“I’m a fighter and everything comes very naturally to me; fighting is like a second nature for me.”
That quote from decorated kickboxing champion Tyrone Spong should put the MMA community on high alert. The Dutch-Surinamese star has been flirting with the idea of crossing over from the ring to the cage, working with the team at Imperial Athletics in Boca Raton, Florida to add the missing elements needed to be successful in MMA to his fighting arsenal.
Thursday afternoon, Spong told Heavy MMA that he’s very excited with his progress and thankful to be a part of the family atmosphere being cultivated in South Florida.
“We have a great group of guys here,” offered Spong of the Imperial Athletics team. “Coach Mike Van Arsdale is a great wrestling coach. Rashad is a very good wrestler. You have Jorge Santiago, Babu is a great jiu-jitsu coach, the brothers Villefort — Danillo and Yuri — JZ (Cavalcante); it’s a group of very good fighters and they make me feel very good here. They help me out.
“Everybody helps each other out. There are no stars in the gym; everybody is equal and we’re like a big family that helps each other out. That suits me just fine — I like it — and I feel very much at home here; that’s one of the most important things to me.”
A transition to the cage has been rumored since he began training in Boca Raton, but the 25-year-old says there is nothing concrete to report at this moment.
“I can’t say that 100% yet,” said Spong of an impending move to mixed martial arts. “I got a few organizations and people who really want me to do it, and since I’ve been working here in Florida with “The Blackzilians,” I’ve been working on my ground game a little bit, so we’ll see. We’ll see what the future brings.
“What’s scheduled now is a (kickboxing) fight in October, but it’s also not 100% confirmed yet. I’m just getting myself prepared for any fights that are coming up. I’m ready; whenever they say I have to fight, I’ll fight.”
Spong admits that the current tumultuous situation with K-1 is part of what has him considering the transition into MMA. Long considered the premier kickboxing organization in the world, the Tokyo-based outfit has experienced highly publicized financial issues of late, with numerous fighters indicating they’re owed large sums of money.
Spong is one of those fighters, and says that the outstanding debt needs to be dealt with before he’ll return to the K-1 ring. In the mean time, he’s going to make the most of his time in Florida, and is open to accepting whatever new challenge is presented to him.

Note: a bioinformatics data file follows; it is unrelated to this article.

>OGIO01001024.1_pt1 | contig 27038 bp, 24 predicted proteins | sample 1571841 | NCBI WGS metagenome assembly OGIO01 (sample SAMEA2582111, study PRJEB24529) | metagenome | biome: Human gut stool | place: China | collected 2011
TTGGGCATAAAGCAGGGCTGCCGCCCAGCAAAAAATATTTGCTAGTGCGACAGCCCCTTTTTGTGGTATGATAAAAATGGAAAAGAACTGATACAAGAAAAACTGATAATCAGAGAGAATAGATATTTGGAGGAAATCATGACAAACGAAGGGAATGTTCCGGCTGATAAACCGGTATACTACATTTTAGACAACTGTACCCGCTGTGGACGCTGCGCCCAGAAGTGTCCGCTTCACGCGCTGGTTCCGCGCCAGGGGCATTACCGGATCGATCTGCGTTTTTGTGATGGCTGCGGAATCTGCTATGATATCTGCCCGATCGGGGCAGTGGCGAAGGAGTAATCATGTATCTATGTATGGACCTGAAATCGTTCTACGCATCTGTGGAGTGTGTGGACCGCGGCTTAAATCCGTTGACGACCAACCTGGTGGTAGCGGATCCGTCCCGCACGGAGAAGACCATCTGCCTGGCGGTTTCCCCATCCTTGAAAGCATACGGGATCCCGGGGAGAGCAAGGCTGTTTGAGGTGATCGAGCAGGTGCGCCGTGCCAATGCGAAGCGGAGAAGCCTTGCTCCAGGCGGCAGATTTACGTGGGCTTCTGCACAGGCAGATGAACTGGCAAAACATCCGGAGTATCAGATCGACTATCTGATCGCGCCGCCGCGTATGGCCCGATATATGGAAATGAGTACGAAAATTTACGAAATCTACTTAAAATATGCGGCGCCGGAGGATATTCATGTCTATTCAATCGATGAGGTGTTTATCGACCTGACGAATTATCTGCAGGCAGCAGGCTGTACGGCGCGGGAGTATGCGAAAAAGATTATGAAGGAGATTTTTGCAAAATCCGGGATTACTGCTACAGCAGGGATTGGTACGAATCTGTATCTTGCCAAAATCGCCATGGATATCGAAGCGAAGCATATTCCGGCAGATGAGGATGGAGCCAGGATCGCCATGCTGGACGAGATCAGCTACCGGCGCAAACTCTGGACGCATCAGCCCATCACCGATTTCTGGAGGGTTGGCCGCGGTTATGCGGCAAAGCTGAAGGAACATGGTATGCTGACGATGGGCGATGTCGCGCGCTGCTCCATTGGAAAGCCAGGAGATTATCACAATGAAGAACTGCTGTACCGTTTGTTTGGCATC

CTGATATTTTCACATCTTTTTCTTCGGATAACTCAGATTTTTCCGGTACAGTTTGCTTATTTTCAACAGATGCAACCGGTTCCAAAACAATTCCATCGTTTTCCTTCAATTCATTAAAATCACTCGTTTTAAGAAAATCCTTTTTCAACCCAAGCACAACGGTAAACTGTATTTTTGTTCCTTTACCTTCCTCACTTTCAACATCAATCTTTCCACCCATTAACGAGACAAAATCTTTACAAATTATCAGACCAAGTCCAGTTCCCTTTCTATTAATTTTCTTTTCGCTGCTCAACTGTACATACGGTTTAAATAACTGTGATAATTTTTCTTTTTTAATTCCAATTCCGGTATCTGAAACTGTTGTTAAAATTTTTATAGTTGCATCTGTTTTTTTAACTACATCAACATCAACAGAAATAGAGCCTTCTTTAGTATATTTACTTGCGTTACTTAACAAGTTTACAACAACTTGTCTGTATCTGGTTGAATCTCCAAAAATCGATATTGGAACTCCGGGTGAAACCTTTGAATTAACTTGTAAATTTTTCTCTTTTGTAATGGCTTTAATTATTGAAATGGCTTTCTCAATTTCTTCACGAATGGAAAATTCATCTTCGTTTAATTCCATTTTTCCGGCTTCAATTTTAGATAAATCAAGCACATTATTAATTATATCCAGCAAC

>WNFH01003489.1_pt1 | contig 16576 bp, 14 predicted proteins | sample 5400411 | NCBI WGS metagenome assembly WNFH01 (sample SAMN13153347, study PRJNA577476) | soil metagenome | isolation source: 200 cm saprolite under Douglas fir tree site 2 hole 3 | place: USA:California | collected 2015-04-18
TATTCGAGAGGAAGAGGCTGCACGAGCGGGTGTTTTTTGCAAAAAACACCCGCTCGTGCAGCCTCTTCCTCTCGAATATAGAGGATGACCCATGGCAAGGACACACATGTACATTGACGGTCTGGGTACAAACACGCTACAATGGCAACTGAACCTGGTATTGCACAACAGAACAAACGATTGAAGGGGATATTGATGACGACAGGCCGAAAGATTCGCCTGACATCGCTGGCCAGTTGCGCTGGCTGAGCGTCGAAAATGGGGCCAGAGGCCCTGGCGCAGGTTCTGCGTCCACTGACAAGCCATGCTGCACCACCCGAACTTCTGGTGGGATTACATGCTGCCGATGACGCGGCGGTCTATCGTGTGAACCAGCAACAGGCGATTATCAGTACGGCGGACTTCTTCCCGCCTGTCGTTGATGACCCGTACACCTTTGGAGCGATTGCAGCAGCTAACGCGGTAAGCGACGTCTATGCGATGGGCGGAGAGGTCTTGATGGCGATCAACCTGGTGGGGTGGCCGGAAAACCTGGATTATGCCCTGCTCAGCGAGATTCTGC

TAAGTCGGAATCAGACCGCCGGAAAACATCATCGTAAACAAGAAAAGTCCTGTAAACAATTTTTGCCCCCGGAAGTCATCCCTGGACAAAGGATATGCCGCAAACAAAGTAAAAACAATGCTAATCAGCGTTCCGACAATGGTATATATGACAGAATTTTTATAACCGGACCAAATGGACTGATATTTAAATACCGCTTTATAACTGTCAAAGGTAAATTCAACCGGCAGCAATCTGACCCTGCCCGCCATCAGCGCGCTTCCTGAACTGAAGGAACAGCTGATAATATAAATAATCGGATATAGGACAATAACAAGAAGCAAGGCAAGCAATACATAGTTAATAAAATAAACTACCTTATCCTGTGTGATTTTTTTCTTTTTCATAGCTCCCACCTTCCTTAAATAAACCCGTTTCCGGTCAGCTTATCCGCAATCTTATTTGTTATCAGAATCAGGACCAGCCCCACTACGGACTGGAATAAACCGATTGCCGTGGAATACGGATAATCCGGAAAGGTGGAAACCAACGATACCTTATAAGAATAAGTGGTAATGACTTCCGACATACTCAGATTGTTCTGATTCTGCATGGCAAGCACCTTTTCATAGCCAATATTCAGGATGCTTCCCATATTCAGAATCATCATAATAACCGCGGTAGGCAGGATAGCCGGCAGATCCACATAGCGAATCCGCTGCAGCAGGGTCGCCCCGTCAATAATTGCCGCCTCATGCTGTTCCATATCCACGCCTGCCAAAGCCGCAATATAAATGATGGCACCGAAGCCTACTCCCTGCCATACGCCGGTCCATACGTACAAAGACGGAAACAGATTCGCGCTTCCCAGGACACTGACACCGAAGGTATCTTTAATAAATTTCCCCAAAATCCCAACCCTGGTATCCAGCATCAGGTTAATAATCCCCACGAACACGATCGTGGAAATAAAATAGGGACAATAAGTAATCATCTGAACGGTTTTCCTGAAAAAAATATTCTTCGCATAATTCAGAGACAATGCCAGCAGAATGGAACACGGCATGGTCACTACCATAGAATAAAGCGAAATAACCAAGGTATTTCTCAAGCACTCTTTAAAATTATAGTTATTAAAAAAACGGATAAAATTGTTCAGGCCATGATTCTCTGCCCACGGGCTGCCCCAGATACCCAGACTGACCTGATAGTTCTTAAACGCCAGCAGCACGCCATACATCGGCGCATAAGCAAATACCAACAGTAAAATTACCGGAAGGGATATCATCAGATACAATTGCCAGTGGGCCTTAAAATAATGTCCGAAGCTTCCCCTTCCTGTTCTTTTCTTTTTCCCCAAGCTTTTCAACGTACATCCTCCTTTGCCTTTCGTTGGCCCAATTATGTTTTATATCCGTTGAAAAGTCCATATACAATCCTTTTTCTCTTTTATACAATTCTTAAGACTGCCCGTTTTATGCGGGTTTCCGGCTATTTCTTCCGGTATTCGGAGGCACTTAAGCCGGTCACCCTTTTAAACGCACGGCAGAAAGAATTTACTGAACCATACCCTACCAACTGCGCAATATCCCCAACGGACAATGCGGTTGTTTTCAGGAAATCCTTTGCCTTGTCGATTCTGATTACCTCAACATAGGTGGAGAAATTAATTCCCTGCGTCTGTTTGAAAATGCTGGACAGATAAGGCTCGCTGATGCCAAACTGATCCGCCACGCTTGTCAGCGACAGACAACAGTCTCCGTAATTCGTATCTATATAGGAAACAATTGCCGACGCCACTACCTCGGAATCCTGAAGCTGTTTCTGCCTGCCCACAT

“They owe me money. K-1 is the biggest kickboxing organization worldwide, (but) it’s kind of shaky right now; they’re in some bad weather right now. First of all, I’ve got to get my money before I step into the ring again; that’s one thing that’s for sure for me.
“While I’m here, I just prepare myself. I train MMA with really good guys here. I like a challenge, and MMA is a new challenge for me. With that said, with a good challenge and a good contract, why not? That’s how I think about it, you know? If that’s all it takes and everything is set up, why not? I can fight. I think I would do good.
“A good contract for me means the money is good and both parties are satisfied,” elaborated Spong, adding that he’s currently free to compete in MMA if he chooses. As for whether he plans on competing in both kickboxing and MMA, he says that all comes down to the terms of the contract.
“It depends on the organization you’re signing with and what the contract says. If the contract says you can do one or another, you have to do what your contract says. It all depends on what my options are and what they are going to offer me. If everything is okay, it works out well, and you get a good contract, you just do what the contract says. If that means you can’t fight kickboxing, you’ve got to oblige to your contract and do what it says. It’s for whatever it says for me. I enjoy fighting, and fighting is fighting for me.”
In addition to working on his ground game and surrounding himself with a talent group of teammates and coaches, Spong believes what will allow him to make a smooth transition from kickboxing to MMA comes down to intelligence and natural ability.
“I think it’s the way you can adjust and your abilities as a fighter. Are you a smart fighter, an intelligent fighter? Can you adjust the stance between MMA and kickboxing?,” he suggested. “Then it’s just the God-given talent that you have and the hard work that you put in. That combined makes you the fighter that you are.
“I think that I’m very gifted — thank God for that. I can adjust, I enjoy it, I know how to play it at the right time. If I can showcase that in the Octagon, I think I can do good. The way I’m doing it in the gym, then I will do good. That’s one of the basic things: your own abilities, the way you are in your head, and can you adjust. Not everybody has the capabilities to do that.”
Though he’s competed as a heavyweight in kickboxing, Spong anticipates dropping down a division when he does eventually make the transition to MMA.
“I think the most logical weight class for me would be 205. I fought very big guys. I’m a big guy too, but not as big as the guys that I fought; I’m only 225 at my highest, maybe 230 if I work hard for it, but that’s it. If I could cut to 205, that would be better for me.”
Competing at light heavyweight might be best for him, but it could be bad news for the rest of the athletes in the 205 pound ranks. No matter where he signs, the addition of a dangerous striker with 42 wins by way of knockout is something to keep an eye on in the future.